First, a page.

IT HAS been four weeks since President Obama delivered an address on the Middle East in which he said it would be “a top priority” of his administration to oppose violent repression and support democratic transitions across the region, using “all of the diplomatic, economic and strategic tools at our disposal.” He singled out Syria, where the regime of President Bashar al-Assad has gunned down hundreds of peaceful protesters, choosing what Mr. Obama called “the path of murder.”
“The Syrian government must stop shooting demonstrators and allow peaceful protests,” the president declared. “It must release political prisoners and stop unjust arrests. It must allow human rights monitors to have access to cities.” As for Mr. Assad, “he can lead that transition” to democracy, “or get out of the way.”
Nearly a month later, Mr. Assad has done none of those things; instead, he has escalated his war against his own people. Over the weekend an elite Army division staged a full-scale assault on the town of Jisr al-Shoughour, forcing most of its population of 50,000 to flee. Nearby Turkey reports that more than 8,500 refugees have crossed its border. Now Syrian tanks are surrounding the town of Maarat al-Nouman, population 100,000, as well as two other towns near the border with Iraq. Human rights groups say the number killed has risen above 1,300.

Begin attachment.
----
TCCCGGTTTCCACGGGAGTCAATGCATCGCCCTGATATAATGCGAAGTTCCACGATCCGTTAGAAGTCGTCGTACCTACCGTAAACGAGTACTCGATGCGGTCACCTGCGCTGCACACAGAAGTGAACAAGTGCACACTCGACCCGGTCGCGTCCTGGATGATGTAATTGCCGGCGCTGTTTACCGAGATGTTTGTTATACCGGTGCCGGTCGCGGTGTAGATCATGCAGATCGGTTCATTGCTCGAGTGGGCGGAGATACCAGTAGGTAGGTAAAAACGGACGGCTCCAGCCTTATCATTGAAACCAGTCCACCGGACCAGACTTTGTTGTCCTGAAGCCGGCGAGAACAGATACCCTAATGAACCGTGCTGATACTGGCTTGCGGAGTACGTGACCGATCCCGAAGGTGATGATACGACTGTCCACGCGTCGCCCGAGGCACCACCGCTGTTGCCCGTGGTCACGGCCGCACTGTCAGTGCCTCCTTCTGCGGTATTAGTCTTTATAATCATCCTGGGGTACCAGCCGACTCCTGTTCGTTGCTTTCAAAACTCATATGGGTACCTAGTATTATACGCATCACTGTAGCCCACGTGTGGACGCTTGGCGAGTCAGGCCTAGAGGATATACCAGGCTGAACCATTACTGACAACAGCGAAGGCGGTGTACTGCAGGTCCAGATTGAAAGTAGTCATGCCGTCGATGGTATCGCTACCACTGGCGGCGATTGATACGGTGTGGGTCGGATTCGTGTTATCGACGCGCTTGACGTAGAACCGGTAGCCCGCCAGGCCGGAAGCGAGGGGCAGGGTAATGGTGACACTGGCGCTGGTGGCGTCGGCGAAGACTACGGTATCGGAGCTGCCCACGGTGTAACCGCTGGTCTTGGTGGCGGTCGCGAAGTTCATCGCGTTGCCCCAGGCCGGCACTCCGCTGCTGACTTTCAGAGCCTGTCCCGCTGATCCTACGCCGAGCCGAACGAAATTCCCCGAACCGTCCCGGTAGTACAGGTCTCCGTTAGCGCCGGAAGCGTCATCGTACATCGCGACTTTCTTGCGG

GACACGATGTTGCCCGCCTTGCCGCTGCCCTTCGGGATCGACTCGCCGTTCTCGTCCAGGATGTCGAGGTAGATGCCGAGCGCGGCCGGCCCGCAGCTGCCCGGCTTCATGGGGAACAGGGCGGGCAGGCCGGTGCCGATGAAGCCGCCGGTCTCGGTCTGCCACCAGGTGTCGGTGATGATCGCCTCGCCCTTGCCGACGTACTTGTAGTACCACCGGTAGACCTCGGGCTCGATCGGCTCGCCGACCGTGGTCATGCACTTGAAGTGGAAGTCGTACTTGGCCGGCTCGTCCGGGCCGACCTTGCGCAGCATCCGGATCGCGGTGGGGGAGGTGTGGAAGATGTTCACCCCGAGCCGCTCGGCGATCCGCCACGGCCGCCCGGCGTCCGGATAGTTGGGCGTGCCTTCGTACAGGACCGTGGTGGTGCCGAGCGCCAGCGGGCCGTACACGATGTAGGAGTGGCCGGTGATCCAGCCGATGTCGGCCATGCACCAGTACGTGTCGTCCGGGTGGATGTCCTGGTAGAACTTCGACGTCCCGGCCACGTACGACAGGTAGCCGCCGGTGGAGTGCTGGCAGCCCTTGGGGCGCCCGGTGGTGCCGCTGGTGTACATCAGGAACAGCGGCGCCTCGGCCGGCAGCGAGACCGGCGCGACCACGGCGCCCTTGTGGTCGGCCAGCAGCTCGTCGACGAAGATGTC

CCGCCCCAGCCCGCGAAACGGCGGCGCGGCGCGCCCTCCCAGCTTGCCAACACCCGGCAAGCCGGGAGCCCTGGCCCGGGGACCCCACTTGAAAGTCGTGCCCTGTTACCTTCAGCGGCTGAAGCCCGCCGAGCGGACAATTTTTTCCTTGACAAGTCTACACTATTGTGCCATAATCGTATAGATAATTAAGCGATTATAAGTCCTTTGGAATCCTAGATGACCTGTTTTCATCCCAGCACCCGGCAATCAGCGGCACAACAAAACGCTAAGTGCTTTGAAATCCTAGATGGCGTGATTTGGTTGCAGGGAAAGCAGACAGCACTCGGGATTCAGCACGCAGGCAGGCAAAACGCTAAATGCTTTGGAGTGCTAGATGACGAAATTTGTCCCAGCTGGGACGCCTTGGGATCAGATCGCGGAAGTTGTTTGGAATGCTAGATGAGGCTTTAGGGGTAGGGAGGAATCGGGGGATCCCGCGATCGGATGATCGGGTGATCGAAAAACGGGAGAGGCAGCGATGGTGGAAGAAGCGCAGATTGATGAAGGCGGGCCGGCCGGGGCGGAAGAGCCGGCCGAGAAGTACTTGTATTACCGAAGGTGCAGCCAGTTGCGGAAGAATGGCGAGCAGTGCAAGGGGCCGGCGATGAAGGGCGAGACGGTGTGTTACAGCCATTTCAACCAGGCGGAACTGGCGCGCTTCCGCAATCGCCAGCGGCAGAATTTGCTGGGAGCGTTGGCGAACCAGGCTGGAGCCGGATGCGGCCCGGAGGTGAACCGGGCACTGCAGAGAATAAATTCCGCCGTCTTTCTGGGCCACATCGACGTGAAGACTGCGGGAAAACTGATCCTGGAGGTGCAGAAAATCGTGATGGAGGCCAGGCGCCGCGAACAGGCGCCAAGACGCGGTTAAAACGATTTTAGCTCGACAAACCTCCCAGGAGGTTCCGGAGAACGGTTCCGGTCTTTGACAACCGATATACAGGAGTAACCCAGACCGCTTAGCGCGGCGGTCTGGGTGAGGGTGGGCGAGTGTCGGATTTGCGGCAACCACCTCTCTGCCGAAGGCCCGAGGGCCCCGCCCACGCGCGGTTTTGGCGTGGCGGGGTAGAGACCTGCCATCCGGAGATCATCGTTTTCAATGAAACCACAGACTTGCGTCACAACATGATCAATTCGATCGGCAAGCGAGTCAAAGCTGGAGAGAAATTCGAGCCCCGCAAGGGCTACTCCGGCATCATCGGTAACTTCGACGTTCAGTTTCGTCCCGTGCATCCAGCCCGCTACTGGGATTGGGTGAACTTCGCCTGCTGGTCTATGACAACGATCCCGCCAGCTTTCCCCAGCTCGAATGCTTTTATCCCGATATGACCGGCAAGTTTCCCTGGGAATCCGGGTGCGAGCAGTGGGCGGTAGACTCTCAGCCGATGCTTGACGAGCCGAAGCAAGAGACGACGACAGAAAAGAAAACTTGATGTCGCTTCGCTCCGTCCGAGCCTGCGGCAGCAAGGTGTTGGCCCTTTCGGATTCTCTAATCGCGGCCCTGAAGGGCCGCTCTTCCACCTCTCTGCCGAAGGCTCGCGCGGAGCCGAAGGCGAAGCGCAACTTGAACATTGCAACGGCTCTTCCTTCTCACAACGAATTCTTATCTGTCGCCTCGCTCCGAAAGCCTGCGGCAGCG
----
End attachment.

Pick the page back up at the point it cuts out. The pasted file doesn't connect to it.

It seems fair to ask what Mr. Obama has done in response, given his pledge to employ all of the “tools” at the administration’s disposal. The answer can be summed up in one word: nothing. Apart from a passing reference at a May 25 news conference, the president has not spoken in public about Syria since his May 19 address. The token U.S. sanctions applied to the Assad regime at the time of the speech have not been stepped up. While Britain and France have pressed — unsuccessfully — for a U.N. Security Council resolution condemning the Syrian repression, the United States has taken a back seat.
The French government has adopted the position that the Assad regime has lost the legitimacy to govern Syria. But the Obama administration has not abandoned the notion that the dictator could still steer Syria to democracy — as ludicrous as that sounds. The administration’s former State Department spokesman, P.J. Crowley, tweeted this week that it’s “odd” that Obama thinks Rep. Anthony Weiner should resignbut not Assad. Why, he wondered, does the president send the message that “sending lewd tweets violates public service, but not killing people?”
The administration has excused its passivity by saying that it does not want to “get ahead” of allies in the region, and that it worries about the consequences of a regime collapse. But Mr. Assad’s violence is already causing serious problems for Turkey and for Israel, which has twice faced incursions on its territory from Syria by Palestinian refugees organized by the regime. Other U.S. Arab allies are observing Mr. Obama’s passivity with dismay: “Why doesn’t the United States have a policy?” one senior official from the Persian Gulf recently asked us.
In fact, Mr. Obama enunciated a clear policy four weeks ago. He said the United States would use all its power to stop violent repression and promote democratic transition in countries such as Syria. He said his words “must be translated into concrete actions.” But he has yet to act.